Tuesday, 12 May 2015

Helping someone with Anxiety

This is a topic I feel is underplayed in today's society, whereas the actual Disorder of Anxiety is more known about, which is good. How are people supposed to know how to help and cope with someone who has Anxiety.

Everyone is born with different levels of anxiety. Some have it in a very minimal level and others have it to extreme. My whole family minus my dad are very anxious people but only one of my sisters have it to the extreme level. It has been brought to my attention very recently that anxiety can very easily control a person’s life in the worst ways. My sister, who is 4 years older than myself suffers pretty badly with the disorder, she has booked a vacation in 2 weeks time to Athens. Now I do not know about any of you guys here, but a 2 week holiday to sunny Athens sounds like bliss to me and I would be super excited for it! But for my sister, it is a completely different story. She is so nervous for it that she has cried herself to sleep every night for the past month and it will probably continue this way until she has actually gone. Now, the question arises for me in that, how is this possible? Why is she so disheartened by the fact that she will be going away on a vacation?

There are a few reasons which spring to my mind here.

1 She is worried about sunburn
2 She is worried about the flight
3 She is worried that she won’t like the food
4 She is worried that the apartment will not be as amazing as it is advertised

Not once did I start to wonder if it was because of her anxiety, but after talking about it with her for a few days now, she had described how she was feeling to a tee, so I could completely understand the issues she faces. Well, maybe not completely but I could see where she was coming from. And when asked why she was so upset about this upcoming holiday, she could not fathom why this was the case, it was just her anxiety screwing up the build up to the holiday, which is always such a good part!

She has described her anxiety to bring about the same feeling as when you are walking down a street and you accidentally trip up on a kerb and you are about to fall but regain your footing just in time and save yourself the embarrassment of a public face plant. Or when you swing on your chair and the back legs fall back just ever so slightly too much and you are about to fall backwards but you just catch yourself in time? Yeah, that cold-sweat, panicked, hair-on-the-neck-rising experience is a constant feeling for my sister and other anxiety sufferers and I could think of nothing worse.
It is with this description that I feel I can relate to her because sometimes I get that feeling even when the actual falling does not occur. I do not have it constantly like my sister but I do get it when certain events crop up in my life.

Anyways, without getting too much further into the description of anxiety, it is important for sufferers to understand that they are not alone and that those who do not suffer it at such an extreme level are there to help and support them. In fact, it is VITALLY important to enable them this comfort.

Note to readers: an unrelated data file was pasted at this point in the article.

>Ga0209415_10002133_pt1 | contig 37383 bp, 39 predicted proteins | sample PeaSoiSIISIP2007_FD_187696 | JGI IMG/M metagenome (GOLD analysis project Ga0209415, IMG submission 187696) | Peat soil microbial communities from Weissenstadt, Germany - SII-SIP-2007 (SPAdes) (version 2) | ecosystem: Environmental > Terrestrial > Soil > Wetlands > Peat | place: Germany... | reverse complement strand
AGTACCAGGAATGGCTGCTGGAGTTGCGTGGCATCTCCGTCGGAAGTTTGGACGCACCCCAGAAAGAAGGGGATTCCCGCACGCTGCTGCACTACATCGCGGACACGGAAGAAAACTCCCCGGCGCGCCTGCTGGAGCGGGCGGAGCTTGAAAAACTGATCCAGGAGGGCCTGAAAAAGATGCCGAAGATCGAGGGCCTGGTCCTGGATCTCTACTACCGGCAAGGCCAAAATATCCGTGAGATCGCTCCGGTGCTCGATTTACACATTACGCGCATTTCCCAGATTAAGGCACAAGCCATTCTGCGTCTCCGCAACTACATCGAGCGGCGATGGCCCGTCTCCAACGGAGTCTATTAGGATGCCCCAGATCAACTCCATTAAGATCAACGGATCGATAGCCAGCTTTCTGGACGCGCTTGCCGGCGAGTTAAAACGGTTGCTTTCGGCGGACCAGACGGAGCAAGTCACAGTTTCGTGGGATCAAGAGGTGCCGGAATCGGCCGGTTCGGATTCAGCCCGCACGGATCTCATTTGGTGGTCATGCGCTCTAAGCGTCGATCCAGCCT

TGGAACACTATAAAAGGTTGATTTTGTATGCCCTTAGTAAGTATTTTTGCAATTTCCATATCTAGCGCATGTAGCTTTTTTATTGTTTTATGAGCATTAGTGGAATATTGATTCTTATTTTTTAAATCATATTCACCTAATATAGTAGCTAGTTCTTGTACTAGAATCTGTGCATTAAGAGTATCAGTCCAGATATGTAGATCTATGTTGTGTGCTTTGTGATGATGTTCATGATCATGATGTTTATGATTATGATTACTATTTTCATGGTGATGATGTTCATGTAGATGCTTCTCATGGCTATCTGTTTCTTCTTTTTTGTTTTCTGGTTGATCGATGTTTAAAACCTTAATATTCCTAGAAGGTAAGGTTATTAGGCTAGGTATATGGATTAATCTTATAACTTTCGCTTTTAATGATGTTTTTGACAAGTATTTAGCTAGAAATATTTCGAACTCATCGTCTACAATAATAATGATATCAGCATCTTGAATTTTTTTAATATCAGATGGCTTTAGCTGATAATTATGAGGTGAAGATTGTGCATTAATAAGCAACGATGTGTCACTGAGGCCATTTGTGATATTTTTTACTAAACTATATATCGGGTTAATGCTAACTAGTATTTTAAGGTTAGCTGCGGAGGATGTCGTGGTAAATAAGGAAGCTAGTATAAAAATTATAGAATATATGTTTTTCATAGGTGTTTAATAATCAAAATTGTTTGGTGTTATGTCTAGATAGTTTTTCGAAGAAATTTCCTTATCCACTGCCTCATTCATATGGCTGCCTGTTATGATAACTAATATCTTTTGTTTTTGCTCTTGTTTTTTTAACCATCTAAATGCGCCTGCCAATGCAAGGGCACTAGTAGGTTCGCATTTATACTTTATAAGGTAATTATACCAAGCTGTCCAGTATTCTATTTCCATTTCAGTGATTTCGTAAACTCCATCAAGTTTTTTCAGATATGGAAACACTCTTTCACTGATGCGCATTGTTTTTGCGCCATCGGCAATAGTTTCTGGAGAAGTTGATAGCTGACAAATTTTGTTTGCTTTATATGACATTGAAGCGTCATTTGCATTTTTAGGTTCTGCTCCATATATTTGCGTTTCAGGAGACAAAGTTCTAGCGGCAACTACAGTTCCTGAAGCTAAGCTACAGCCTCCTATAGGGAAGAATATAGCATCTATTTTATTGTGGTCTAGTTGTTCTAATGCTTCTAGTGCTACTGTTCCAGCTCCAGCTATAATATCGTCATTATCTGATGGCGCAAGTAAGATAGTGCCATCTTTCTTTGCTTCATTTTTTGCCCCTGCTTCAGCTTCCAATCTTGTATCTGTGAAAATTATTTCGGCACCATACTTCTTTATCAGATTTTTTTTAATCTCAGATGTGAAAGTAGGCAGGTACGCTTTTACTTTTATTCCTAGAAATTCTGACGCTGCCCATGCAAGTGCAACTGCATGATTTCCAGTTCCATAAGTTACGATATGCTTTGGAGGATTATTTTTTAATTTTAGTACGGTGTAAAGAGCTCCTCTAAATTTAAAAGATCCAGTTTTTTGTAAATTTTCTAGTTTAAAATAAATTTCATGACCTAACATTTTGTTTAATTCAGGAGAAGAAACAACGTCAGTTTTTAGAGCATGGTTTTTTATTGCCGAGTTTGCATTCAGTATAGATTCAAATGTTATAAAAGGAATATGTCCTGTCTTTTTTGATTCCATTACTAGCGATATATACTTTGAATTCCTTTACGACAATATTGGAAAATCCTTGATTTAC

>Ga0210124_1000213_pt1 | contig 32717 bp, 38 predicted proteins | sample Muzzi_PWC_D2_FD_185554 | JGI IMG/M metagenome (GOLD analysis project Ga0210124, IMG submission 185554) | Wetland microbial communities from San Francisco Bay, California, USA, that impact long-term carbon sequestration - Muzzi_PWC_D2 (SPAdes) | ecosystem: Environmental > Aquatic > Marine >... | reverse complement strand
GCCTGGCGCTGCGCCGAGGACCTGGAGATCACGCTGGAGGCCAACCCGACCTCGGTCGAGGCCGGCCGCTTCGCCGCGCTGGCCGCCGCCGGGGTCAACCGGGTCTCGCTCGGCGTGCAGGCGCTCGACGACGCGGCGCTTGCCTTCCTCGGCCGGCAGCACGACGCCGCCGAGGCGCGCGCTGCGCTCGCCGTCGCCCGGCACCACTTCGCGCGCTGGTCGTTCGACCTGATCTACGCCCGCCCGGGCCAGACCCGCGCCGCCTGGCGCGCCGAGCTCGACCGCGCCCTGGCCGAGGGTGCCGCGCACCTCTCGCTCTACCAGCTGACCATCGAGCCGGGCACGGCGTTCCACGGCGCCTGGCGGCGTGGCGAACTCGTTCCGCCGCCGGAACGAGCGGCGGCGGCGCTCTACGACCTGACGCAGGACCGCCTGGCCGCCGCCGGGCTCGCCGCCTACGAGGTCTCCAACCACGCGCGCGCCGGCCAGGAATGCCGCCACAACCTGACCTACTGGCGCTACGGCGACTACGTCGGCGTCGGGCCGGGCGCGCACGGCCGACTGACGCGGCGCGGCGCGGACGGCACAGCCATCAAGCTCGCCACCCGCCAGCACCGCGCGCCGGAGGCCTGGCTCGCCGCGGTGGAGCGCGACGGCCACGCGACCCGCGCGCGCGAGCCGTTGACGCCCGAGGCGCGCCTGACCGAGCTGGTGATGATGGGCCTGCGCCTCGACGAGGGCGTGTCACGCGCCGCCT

If you are someone who has just learned that a loved one or friend is suffering from this disorder, get in there and support support support. While anxiety may never completely disappear, it can be controlled with the correct help.

My tips for helping those with the disorder based on my experiences with my sister are as follows

1- It is not always something that a sufferer will want to openly discuss with you- it's a sensitive topic and discussing it comes with perhaps more anxious feelings because they do not want to be construed as being weird, so its crucially important to let them know that you are there to talk if they want to, but do NOT pressure them into talking about it and do NOT patronise someone for having anxiety.

2- Do not question their feelings. If someone is feeling anxious, try to refrain from asking them why, as quite often they themselves do not understand why they are feeling this way and it can lead to frustration.

3- Do not feel the need to bring up their anxiety during a random unrelated discussion as it can remind someone of those feelings when they may be feeling positive and comfortable at that moment.

4- Do not tell someone how to feel or how to help themselves. "if you do this, it will all get better", just be supportive and understanding and do not use yourself as an example. Life is so different for someone who suffers anxiety to an extreme level.

5- While is is so important for you to be there to support and help a sufferer through their anxiety, do NOT forget that you too will have a level of it and should not neglect your own problems as they will grow and grow and grow.

That about sums up my tips for being there to help someone with this disorder… in fact I should not really say disorder… what this post reminded me of when writing it was that many superheroes and movie characters have something that they need to control. Think of Elsa from Frozen… she had that disastrous power of turning things to ice and coldness but with time she learned to control it and she made beautiful objects and snowmen which came to life! So all you anxiety sufferers out there- stay saving our land. You’re all beautiful.